ALfloatALCfloatGLfloatfloat32-bit IEEE 754 floating-point
ALdoubleALCdoubleGLdoubledouble64-bit IEEE 754 floating-point
ALvoidALCvoidGLvoidvoidvoid value

Detecting OpenAL Errors

There’s an article here on making OpenAL error detection easier, but I’ll reiterate it for the sake of a complete guide. There are two types of OpenAL API calls, there’s the normal ones and the context ones.

Context calls start with alc are are like the OpenGL win32 calls to get a rendering context, or the equivalent in Linux. Audio is simple enough that all operating systems have the same calls. The regular calls start with al. To retrieve errors in for context calls, we call alcGetError; for normal calls we call alGetError. These return either an ALCenum or ALenum value, which just enumerate the possible errors.

We’ll just cover one case right now, but it’s otherwise virtually the same. Let’s do the normal al calls. First we create a preprocessor macro to handle the grunt work of forwarding details:


#define alCall(function, ...) alCallImpl(__FILE__, __LINE__, function, __VA_ARGS__)

Now, technically, your compiler might not support __FILE__ or __LINE__, but TBH I would be surprised if it didn’t. __VA_ARGS__ is for a variatic/variable number of arguments that may be passed to this macro.

Next we’ll implement a function that manually retrieves the last error reported and output to the standard error stream a meaningful value.

bool check_al_errors(const std::string& filename, const std::uint_fast32_t line) { ALenum error = alGetError(); if(error != AL_NO_ERROR) { std::cerr << "***ERROR*** (" << filename << ": " << line << ")\n" ; switch(error) { case AL_INVALID_NAME: std::cerr << "AL_INVALID_NAME: a bad name (ID) was passed to an OpenAL function"; break; case AL_INVALID_ENUM: std::cerr << "AL_INVALID_ENUM: an invalid enum value was passed to an OpenAL function"; break; case AL_INVALID_VALUE: std::cerr << "AL_INVALID_VALUE: an invalid value was passed to an OpenAL function"; break; case AL_INVALID_OPERATION: std::cerr << "AL_INVALID_OPERATION: the requested operation is not valid"; break; case AL_OUT_OF_MEMORY: std::cerr << "AL_OUT_OF_MEMORY: the requested operation resulted in OpenAL running out of memory"; break; default: std::cerr << "UNKNOWN AL ERROR: " << error; } std::cerr << std::endl; return false; } return true; }

There’s not that many possible errors. The explanations I’ve written in the code are the only info you can get on these errors, but the specification does explain why a particular function might return a particular error.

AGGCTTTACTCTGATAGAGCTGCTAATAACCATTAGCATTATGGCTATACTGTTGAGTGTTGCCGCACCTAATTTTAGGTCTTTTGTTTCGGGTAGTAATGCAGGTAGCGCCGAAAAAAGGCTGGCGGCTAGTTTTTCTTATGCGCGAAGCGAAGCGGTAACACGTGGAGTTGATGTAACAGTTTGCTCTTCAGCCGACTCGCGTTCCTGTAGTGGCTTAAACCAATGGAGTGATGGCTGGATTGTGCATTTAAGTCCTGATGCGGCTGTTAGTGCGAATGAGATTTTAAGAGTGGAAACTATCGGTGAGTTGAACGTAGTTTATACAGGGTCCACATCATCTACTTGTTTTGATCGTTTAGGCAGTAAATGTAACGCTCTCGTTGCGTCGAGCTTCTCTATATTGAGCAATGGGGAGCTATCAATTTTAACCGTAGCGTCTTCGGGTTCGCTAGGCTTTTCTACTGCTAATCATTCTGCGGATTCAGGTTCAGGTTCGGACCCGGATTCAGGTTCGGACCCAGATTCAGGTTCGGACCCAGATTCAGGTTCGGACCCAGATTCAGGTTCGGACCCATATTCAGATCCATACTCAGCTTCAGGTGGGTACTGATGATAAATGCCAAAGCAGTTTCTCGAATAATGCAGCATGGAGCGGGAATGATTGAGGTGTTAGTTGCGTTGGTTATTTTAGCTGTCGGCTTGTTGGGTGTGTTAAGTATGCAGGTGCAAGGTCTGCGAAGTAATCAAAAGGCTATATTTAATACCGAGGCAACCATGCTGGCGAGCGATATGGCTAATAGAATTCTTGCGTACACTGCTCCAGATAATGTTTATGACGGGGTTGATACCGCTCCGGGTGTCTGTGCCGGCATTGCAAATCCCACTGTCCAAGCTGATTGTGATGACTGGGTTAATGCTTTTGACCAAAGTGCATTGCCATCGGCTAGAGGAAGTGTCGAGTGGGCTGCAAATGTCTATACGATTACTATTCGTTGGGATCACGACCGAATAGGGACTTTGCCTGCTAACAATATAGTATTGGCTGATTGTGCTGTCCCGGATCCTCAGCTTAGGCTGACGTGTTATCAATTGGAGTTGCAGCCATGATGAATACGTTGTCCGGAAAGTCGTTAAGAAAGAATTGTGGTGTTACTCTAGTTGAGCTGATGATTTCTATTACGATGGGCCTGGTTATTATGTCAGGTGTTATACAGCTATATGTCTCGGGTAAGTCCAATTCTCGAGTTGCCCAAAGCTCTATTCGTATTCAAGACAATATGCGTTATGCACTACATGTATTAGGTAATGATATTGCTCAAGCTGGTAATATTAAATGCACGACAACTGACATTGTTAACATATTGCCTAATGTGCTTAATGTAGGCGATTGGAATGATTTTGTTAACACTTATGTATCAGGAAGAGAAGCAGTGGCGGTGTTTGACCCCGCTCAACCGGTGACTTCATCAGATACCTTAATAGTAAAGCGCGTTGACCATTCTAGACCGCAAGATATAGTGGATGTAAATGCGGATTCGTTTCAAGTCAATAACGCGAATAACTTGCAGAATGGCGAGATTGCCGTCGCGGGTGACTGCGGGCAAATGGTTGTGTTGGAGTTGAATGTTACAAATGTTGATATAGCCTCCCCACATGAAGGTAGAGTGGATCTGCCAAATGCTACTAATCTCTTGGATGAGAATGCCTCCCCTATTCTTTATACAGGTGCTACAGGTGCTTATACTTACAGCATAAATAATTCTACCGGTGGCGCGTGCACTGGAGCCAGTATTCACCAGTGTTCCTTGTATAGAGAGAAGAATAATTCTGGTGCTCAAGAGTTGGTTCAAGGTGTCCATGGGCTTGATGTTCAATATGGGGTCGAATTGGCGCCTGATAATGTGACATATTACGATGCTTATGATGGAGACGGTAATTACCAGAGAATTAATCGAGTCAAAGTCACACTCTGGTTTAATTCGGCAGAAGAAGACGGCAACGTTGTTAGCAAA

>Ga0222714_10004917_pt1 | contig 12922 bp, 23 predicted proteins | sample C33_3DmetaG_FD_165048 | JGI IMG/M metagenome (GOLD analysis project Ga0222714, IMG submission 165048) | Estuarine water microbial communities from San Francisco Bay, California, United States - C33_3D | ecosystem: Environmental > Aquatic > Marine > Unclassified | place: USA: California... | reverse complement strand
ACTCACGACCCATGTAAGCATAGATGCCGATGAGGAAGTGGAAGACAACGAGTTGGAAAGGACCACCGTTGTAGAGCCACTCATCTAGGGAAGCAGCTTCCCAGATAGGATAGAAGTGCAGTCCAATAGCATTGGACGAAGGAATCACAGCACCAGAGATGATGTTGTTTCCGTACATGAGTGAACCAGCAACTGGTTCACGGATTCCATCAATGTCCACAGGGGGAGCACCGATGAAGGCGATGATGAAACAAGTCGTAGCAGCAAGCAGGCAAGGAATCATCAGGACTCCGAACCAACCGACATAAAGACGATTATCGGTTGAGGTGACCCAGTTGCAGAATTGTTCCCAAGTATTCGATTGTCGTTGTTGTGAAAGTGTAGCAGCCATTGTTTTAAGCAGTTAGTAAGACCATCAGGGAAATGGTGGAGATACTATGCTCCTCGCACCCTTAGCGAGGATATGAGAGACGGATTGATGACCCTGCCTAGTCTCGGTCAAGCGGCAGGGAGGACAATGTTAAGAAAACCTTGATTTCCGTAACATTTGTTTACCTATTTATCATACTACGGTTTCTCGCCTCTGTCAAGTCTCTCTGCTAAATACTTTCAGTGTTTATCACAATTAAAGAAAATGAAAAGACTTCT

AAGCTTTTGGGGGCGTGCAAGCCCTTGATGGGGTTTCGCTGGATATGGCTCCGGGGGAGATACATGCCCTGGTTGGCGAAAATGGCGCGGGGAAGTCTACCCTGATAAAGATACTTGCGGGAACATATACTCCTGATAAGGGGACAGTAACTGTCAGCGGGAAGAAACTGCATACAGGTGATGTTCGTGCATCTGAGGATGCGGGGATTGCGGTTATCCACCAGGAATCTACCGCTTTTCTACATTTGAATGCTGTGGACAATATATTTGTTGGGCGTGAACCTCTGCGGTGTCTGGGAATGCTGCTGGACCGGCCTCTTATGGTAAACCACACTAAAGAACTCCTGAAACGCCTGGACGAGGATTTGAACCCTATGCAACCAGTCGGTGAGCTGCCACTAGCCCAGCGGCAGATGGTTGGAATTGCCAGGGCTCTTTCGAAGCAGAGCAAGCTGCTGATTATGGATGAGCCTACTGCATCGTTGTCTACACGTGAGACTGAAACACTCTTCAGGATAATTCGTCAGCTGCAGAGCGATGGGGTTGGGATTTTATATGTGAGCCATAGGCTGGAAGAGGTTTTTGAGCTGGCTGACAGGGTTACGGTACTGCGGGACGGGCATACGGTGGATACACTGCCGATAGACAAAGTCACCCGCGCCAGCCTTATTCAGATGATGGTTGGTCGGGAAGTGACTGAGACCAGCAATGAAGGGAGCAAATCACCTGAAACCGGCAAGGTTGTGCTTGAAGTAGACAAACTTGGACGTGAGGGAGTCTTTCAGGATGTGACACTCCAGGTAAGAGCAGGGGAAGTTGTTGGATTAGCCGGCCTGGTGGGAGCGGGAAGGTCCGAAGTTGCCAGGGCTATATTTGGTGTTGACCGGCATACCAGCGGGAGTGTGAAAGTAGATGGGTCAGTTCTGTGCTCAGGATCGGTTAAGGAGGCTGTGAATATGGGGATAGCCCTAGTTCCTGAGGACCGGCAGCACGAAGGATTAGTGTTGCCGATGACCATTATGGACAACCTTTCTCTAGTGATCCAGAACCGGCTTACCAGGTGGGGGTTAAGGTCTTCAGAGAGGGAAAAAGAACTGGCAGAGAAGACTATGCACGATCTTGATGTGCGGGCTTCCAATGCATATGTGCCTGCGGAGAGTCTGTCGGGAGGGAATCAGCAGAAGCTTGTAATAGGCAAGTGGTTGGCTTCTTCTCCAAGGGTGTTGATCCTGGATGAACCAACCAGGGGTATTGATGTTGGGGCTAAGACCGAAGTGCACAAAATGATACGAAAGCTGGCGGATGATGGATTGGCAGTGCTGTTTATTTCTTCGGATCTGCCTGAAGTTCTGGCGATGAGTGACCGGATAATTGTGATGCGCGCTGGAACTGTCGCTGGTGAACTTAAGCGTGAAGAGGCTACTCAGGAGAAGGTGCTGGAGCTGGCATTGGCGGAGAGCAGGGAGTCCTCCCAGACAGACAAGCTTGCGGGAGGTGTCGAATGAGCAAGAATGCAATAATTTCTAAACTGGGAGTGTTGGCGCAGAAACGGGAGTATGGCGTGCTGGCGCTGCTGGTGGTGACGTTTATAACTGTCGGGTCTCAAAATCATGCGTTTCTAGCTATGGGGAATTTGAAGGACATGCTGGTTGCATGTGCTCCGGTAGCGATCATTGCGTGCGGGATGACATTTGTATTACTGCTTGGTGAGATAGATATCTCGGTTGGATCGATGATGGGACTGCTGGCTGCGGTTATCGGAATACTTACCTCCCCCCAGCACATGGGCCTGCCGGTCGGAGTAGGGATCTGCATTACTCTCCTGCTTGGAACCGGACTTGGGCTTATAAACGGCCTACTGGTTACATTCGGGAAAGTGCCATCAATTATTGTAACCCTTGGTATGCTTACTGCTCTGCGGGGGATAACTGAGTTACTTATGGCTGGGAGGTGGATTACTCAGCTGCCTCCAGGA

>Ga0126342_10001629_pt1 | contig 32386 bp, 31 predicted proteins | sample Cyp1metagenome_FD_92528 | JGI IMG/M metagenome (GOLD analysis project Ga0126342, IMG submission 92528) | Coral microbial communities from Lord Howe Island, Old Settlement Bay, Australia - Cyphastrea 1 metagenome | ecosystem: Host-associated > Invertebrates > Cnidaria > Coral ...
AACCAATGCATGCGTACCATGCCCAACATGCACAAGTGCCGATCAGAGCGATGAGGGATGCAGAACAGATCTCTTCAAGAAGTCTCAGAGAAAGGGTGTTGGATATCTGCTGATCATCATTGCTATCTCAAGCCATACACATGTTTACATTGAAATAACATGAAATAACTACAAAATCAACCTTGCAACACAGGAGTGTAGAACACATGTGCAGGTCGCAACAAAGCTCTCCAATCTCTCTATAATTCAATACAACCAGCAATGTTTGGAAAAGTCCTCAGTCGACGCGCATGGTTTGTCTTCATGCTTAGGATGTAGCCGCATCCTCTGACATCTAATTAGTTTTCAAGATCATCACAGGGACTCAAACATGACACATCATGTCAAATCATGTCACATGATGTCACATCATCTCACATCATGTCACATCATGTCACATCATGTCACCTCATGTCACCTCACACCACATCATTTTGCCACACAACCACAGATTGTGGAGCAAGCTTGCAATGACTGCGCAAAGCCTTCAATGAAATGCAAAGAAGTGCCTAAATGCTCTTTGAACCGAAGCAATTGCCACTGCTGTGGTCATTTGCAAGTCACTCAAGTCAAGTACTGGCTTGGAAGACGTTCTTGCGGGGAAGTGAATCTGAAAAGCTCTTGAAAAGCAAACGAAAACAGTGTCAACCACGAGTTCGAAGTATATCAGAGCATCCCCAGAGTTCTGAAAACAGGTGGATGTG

Next we’ll implement two different template functions that will “wrap” all of our OpenGL calls.

template<typename alFunction, typename... Params> auto alCallImpl(const char* filename, const std::uint_fast32_t line, alFunction function, Params... params) ->typename std::enable_if_t<!std::is_same_v<void, decltype(function(params...))>, decltype(function(params...))> { auto ret = function(std::forward<Params>(params)...); check_al_errors(filename, line); return ret; } template<typename alFunction, typename... Params> auto alCallImpl(const char* filename, const std::uint_fast32_t line, alFunction function, Params... params) ->typename std::enable_if_t<std::is_same_v<void, decltype(function(params...))>, bool> { function(std::forward<Params>(params)...); return check_al_errors(filename, line); }

The reason there is two is because the first one is used for OpenAL functions that return void, whereas the second is used when it returns a non-void value. If you’re not too familiar with template meta-programming in C++, pay attention to the std::enable_if parts in the above code. They are what determine which of these template functions is actually implemented by the compiler for every function call.

Here’s the same stuff for the alc calls now:

#define alcCall(function, device, ...) alcCallImpl(__FILE__, __LINE__, function, device, __VA_ARGS__) bool check_alc_errors(const std::string& filename, const std::uint_fast32_t line, ALCdevice* device) { ALCenum error = alcGetError(device); if(error != ALC_NO_ERROR) { std::cerr << "***ERROR*** (" << filename << ": " << line << ")\n" ; switch(error) { case ALC_INVALID_VALUE: std::cerr << "ALC_INVALID_VALUE: an invalid value was passed to an OpenAL function"; break; case ALC_INVALID_DEVICE: std::cerr << "ALC_INVALID_DEVICE: a bad device was passed to an OpenAL function"; break; case ALC_INVALID_CONTEXT: std::cerr << "ALC_INVALID_CONTEXT: a bad context was passed to an OpenAL function"; break; case ALC_INVALID_ENUM: std::cerr << "ALC_INVALID_ENUM: an unknown enum value was passed to an OpenAL function"; break; case ALC_OUT_OF_MEMORY: std::cerr << "ALC_OUT_OF_MEMORY: an unknown enum value was passed to an OpenAL function"; break; default: std::cerr << "UNKNOWN ALC ERROR: " << error; } std::cerr << std::endl; return false; } return true; } template<typename alcFunction, typename... Params> auto alcCallImpl(const char* filename, const std::uint_fast32_t line, alcFunction function, ALCdevice* device, Params... params) ->typename std::enable_if_t<std::is_same_v<void,decltype(function(params...))>,bool> { function(std::forward<Params>(params)...); return check_alc_errors(filename,line,device); } template<typename alcFunction, typename ReturnType, typename... Params> auto alcCallImpl(const char* filename, const std::uint_fast32_t line, alcFunction function, ReturnType& returnValue, ALCdevice* device, Params... params) ->typename std::enable_if_t<!std::is_same_v<void,decltype(function(params...))>,bool> { returnValue = function(std::forward<Params>(params)...); return check_alc_errors(filename,line,device); }

The biggest change is the inclusion of device which all alc calls use, and there’s also the appropriate use of ALCenum and ALC_ style errors. They look really, really similar, and for the longest time the slight change with the al to alc really plagued my code and understanding, I just kept reading right over that c.

That’s it. Normally, an OpenAL call in C++ would look like one of these: